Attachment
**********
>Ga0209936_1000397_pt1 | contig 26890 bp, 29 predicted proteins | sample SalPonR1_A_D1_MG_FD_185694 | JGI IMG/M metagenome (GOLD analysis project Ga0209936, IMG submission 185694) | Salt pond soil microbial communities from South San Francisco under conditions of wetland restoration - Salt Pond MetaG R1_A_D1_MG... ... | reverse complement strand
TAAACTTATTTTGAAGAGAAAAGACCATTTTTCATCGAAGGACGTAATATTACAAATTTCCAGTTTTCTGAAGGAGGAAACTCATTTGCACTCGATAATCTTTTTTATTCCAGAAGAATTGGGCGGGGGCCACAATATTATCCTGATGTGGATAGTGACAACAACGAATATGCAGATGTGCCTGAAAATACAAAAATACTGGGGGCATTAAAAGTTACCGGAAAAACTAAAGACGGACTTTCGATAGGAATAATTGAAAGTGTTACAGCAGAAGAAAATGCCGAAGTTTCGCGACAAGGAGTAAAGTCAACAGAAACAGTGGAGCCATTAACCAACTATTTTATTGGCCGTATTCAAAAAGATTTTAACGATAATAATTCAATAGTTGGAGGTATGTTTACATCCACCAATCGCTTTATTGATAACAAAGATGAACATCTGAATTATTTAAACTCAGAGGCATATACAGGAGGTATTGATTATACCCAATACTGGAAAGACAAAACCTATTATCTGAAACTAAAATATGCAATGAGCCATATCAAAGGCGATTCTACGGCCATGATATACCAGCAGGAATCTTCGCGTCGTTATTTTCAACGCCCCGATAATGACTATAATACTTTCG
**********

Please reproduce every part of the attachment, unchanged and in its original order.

>Ga0209936_1000397_pt1 | contig 26890 bp, 29 predicted proteins | sample SalPonR1_A_D1_MG_FD_185694 | JGI IMG/M metagenome (GOLD analysis project Ga0209936, IMG submission 185694) | Salt pond soil microbial communities from South San Francisco under conditions of wetland restoration - Salt Pond MetaG R1_A_D1_MG... ... | reverse complement strand
TAAACTTATTTTGAAGAGAAAAGACCATTTTTCATCGAAGGACGTAATATTACAAATTTCCAGTTTTCTGAAGGAGGAAACTCATTTGCACTCGATAATCTTTTTTATTCCAGAAGAATTGGGCGGGGGCCACAATATTATCCTGATGTGGATAGTGACAACAACGAATATGCAGATGTGCCTGAAAATACAAAAATACTGGGGGCATTAAAAGTTACCGGAAAAACTAAAGACGGACTTTCGATAGGAATAATTGAAAGTGTTACAGCAGAAGAAAATGCCGAAGTTTCGCGACAAGGAGTAAAGTCAACAGAAACAGTGGAGCCATTAACCAACTATTTTATTGGCCGTATTCAAAAAGATTTTAACGATAATAATTCAATAGTTGGAGGTATGTTTACATCCACCAATCGCTTTATTGATAACAAAGATGAACATCTGAATTATTTAAACTCAGAGGCATATACAGGAGGTATTGATTATACCCAATACTGGAAAGACAAAACCTATTATCTGAAACTAAAATATGCAATGAGCCATATCAAAGGCGATTCTACGGCCATGATATACCAGCAGGAATCTTCGCGTCGTTATTTTCAACGCCCCGATAATGACTATAATACTTTCG